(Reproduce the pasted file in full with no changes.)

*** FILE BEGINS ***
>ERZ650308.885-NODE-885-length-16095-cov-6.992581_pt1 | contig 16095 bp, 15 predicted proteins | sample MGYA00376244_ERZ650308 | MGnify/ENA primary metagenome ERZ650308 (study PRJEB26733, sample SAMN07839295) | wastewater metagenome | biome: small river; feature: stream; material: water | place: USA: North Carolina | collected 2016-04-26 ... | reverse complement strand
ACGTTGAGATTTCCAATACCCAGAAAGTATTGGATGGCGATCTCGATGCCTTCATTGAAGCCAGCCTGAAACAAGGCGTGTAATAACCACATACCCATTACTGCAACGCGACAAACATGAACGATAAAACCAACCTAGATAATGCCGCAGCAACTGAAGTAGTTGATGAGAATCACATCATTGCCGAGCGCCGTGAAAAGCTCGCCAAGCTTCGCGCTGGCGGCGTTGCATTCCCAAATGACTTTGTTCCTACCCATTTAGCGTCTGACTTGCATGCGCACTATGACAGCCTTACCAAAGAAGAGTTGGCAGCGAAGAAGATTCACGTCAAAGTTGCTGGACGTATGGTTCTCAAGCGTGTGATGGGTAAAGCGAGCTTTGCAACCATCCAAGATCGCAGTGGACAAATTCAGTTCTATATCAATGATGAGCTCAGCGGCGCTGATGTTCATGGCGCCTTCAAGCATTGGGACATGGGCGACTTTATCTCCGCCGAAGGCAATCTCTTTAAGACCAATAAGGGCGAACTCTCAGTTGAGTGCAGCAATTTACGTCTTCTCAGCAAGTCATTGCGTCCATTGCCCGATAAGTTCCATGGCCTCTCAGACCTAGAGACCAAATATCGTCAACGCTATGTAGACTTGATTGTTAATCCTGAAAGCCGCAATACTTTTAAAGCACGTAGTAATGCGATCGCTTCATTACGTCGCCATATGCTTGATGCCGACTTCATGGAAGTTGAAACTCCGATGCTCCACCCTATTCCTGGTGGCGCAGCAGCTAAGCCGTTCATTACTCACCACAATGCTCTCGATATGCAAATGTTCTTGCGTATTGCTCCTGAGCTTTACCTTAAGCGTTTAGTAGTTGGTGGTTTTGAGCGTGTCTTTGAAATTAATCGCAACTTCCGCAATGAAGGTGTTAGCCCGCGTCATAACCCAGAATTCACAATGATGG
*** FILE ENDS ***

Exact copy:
>ERZ650308.885-NODE-885-length-16095-cov-6.992581_pt1 | contig 16095 bp, 15 predicted proteins | sample MGYA00376244_ERZ650308 | MGnify/ENA primary metagenome ERZ650308 (study PRJEB26733, sample SAMN07839295) | wastewater metagenome | biome: small river; feature: stream; material: water | place: USA: North Carolina | collected 2016-04-26 ... | reverse complement strand
ACGTTGAGATTTCCAATACCCAGAAAGTATTGGATGGCGATCTCGATGCCTTCATTGAAGCCAGCCTGAAACAAGGCGTGTAATAACCACATACCCATTACTGCAACGCGACAAACATGAACGATAAAACCAACCTAGATAATGCCGCAGCAACTGAAGTAGTTGATGAGAATCACATCATTGCCGAGCGCCGTGAAAAGCTCGCCAAGCTTCGCGCTGGCGGCGTTGCATTCCCAAATGACTTTGTTCCTACCCATTTAGCGTCTGACTTGCATGCGCACTATGACAGCCTTACCAAAGAAGAGTTGGCAGCGAAGAAGATTCACGTCAAAGTTGCTGGACGTATGGTTCTCAAGCGTGTGATGGGTAAAGCGAGCTTTGCAACCATCCAAGATCGCAGTGGACAAATTCAGTTCTATATCAATGATGAGCTCAGCGGCGCTGATGTTCATGGCGCCTTCAAGCATTGGGACATGGGCGACTTTATCTCCGCCGAAGGCAATCTCTTTAAGACCAATAAGGGCGAACTCTCAGTTGAGTGCAGCAATTTACGTCTTCTCAGCAAGTCATTGCGTCCATTGCCCGATAAGTTCCATGGCCTCTCAGACCTAGAGACCAAATATCGTCAACGCTATGTAGACTTGATTGTTAATCCTGAAAGCCGCAATACTTTTAAAGCACGTAGTAATGCGATCGCTTCATTACGTCGCCATATGCTTGATGCCGACTTCATGGAAGTTGAAACTCCGATGCTCCACCCTATTCCTGGTGGCGCAGCAGCTAAGCCGTTCATTACTCACCACAATGCTCTCGATATGCAAATGTTCTTGCGTATTGCTCCTGAGCTTTACCTTAAGCGTTTAGTAGTTGGTGGTTTTGAGCGTGTCTTTGAAATTAATCGCAACTTCCGCAATGAAGGTGTTAGCCCGCGTCATAACCCAGAATTCACAATGATGG